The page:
We went to the movie theater this week; not to see the latest loud, violent, grotesque and inane picture such as those imposed on us with annoying trailers for nearly a half-hour prior to the feature film. This picture was made for Americans who want to learn and think about what we might expect from another presidential term under the ideology of Barack Hussein Obama (a.k.a. Barry Soetoro—named for his mother’s second husband).
As far as I can tell, relatively few people know about the production titled: “2016: Obama’s America.” The film grossed over $6 million this past weekend (a “blockbuster” more than $9 million by last Monday) yet we saw no press promotion; no public announcements; no rave reviews. Word had spread through the “alternative media”: Internet, talk radio and e-mail. I had an uneasy feeling that we were involved in some clandestine affair. Would there be flack-vested, masked and armed government agents at the door to turn us away, shut down the theater and confiscate the film? Not yet anyway.
The audience on a Monday afternoon consisted of, I’d estimate, about 50 or 60 mature adults. I noted a somber mood during and after the film. It was foreboding, almost surreal— difficult to comprehend that Americans had elected a president conditioned with anti-American, communist and Muslim sympathies.
According to an Associated Press writer, “2016” is a “new conservative film” produced and narrated by “conservative scholar” Dinesh D’Souza. D’Souza is a scholarly guy. He’s an accomplished author and a competent investigator. The film was professional quality. Wilmington StarNews film/book editor Ben Steelman praises the production as “finely polished, with dramatic camera angles and skillful, rhythmic editing,” but he calls it “a 90-minute campaign commercial.” (link)
D’Souza set out on a quest to understand why our current president acts radically different than previous holders of the office—not connected to the views of most Americans. What he found in travels, interviews and in Mr. Obama’s own words was disturbing. I didn’t see this from a partisan political perspective; rather, in my opinion, it was a serious effort to inform Americans, largely uninformed, about their president—why he often publicly says one thing and acts in contradictory ways.
As far as I could tell little in the film is new, but the American press has been totally disinterested in Obama’s background. One of Obama’s communist mentors admitted that if the public knew about it he would never have been elected. Supporters are in denial and accuse Obama opponents of racism. But they will have a difficult time labeling D’Souza “racist.”
D’Souza is an immigrant from India with skin color indistinguishable from that of Mr. Obama. Early in the film D’Souza introduces himself and describes his background; not unlike the early life of Obama. Both are persons of “color.” They grew up in Third World countries previously colonized by Western governments. They were sheltered from appalling social conditions and given educational opportunities. They attended prestigious American universities. But that’s where the similarities end.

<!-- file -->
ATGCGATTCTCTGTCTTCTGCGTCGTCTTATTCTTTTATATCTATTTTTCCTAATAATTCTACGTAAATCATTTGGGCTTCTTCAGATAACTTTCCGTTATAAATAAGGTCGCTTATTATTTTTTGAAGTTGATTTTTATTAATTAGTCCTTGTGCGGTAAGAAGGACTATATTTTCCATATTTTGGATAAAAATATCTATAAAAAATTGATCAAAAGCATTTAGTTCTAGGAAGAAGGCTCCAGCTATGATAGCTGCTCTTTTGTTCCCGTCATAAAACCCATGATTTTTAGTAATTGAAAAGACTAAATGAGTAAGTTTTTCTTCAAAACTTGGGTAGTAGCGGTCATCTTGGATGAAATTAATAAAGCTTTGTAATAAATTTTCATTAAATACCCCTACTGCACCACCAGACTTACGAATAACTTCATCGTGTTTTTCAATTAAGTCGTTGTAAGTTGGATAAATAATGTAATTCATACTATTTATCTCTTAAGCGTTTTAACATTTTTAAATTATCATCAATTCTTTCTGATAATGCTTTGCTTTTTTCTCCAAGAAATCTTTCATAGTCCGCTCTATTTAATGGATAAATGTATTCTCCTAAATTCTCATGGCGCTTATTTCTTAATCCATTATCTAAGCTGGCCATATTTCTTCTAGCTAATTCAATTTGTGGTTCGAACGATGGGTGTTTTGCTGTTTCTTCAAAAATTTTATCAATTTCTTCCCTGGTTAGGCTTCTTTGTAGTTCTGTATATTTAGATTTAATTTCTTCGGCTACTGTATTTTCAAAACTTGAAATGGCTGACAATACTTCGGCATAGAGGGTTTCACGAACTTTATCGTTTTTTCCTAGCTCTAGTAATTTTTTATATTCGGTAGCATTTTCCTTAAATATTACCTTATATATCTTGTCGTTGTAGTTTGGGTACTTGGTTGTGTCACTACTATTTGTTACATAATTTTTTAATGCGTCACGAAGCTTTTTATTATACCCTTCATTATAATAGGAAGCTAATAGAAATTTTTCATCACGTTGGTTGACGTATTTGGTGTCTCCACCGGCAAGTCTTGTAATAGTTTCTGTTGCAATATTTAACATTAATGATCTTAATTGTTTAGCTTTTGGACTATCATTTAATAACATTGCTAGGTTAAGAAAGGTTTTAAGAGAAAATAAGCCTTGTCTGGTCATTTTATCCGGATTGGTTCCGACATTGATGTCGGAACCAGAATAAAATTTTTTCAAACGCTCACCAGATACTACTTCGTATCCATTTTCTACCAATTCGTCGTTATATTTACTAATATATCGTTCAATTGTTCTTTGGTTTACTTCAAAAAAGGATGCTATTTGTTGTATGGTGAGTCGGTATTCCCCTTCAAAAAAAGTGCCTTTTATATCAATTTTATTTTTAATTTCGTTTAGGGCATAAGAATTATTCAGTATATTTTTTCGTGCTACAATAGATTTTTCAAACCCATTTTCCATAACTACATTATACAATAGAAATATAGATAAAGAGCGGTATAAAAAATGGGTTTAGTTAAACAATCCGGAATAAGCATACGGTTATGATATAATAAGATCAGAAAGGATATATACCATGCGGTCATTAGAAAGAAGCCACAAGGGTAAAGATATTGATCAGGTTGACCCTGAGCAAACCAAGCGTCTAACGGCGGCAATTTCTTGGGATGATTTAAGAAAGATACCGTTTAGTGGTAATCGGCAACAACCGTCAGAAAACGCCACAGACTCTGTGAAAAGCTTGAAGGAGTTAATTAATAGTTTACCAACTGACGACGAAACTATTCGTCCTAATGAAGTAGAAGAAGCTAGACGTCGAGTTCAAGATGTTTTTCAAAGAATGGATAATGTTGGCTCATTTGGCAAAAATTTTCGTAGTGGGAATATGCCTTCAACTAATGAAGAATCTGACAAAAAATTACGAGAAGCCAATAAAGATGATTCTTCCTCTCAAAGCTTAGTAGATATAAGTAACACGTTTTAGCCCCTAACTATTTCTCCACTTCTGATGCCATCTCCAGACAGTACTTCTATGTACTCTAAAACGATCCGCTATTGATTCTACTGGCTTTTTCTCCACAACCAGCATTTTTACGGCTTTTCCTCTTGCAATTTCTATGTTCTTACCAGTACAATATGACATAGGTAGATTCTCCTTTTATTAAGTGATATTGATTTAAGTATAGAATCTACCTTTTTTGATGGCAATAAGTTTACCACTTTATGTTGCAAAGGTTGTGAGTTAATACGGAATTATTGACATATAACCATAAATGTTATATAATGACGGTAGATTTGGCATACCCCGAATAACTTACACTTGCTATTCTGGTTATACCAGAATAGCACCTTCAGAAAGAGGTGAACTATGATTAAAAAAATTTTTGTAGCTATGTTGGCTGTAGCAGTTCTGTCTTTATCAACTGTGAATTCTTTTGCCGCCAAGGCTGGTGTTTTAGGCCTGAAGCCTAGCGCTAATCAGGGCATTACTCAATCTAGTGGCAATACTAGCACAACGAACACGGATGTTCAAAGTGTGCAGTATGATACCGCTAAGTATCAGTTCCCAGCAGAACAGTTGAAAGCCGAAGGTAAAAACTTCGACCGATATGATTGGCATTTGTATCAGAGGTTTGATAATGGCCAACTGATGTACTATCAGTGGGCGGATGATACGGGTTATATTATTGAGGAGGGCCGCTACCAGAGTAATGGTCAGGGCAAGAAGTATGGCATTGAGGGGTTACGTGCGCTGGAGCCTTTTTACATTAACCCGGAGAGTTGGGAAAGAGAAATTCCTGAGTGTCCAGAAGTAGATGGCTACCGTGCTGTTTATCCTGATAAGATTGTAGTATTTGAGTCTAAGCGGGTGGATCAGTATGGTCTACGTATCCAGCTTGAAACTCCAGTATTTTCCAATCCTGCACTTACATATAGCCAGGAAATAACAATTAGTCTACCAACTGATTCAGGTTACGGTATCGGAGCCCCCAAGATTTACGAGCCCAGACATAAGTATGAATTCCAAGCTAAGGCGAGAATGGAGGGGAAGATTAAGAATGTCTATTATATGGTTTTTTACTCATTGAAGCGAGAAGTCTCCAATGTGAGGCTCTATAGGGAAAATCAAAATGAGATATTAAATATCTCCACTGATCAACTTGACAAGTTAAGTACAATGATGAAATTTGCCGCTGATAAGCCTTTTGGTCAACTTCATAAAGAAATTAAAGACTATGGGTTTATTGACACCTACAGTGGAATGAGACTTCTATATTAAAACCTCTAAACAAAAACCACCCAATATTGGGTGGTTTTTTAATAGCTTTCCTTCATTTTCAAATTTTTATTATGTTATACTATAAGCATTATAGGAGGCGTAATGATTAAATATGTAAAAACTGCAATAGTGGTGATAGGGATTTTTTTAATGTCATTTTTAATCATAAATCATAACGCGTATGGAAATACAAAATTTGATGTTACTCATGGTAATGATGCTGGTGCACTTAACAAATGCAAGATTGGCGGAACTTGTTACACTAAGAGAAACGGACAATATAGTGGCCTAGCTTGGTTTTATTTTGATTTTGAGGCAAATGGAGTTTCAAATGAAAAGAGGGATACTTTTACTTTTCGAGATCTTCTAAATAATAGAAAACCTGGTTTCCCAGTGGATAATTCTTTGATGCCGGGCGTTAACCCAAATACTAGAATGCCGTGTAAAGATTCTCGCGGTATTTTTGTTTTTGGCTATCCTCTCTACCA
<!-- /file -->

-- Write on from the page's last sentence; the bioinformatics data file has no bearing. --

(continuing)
While D’Souza chose the path of assimilation and appreciated the miraculous freedom and opportunities he was offered in America, Obama was taught that Americans oppressed and victimized people of color around the world and profited unfairly from their resources. In college D’Souza identified with people who believed in the “American Dream” and worked to achieve it; Obama sought out professors and mentors who hated America and aligned with communist ideology using radical, sometimes terrorist, methods to change America and retaliate for perceived grievances.
D’Souza’s documentary traces Obama’s personal history and that of his extended families connecting a long line of dots—sometimes confusing and difficult to follow. He visited Kenya, Indonesia and Hawaii to trace the story of where Obama got his worldview—presumably tied to his biological African father, the subject of the Obama autobiography: “Dreams from my Father.”
Often in the film background Obama reads from this book; in his own words confirming much of what D’Souza references. He interviews Obama’s relatives and various scholars who provide anecdotal evidence to explain Obama’s social conditioning; suggesting the motivation for his presidential views and actions, both foreign and domestic.
Predictably, the press will attack the credibility of D’Souza’s work. Recently, Associated Press writer Beth Fouhy attempted to discredit his thesis writing under a headline, “Anti-colonial Obama not plausible.” Ms. Fouhy lists several specific actions by Obama mentioned in D’Souza’s documentary to support his suggestion of the president’s anti-colonialism. “Many of them don’t hold water,” she writes. (link)
I conclude from viewing the D’Souza documentary that the filmmaker’s revelations are valid and likely credible. Of course, no one can know precisely what another person is thinking, or what exactly motivates his decisions—D’Souza doesn’t claim that clairvoyance. However, based on what I saw in the film and from other observations of presidential actions (not his words), I think that D’Souza’s thesis is believable.Read full article » No Comments »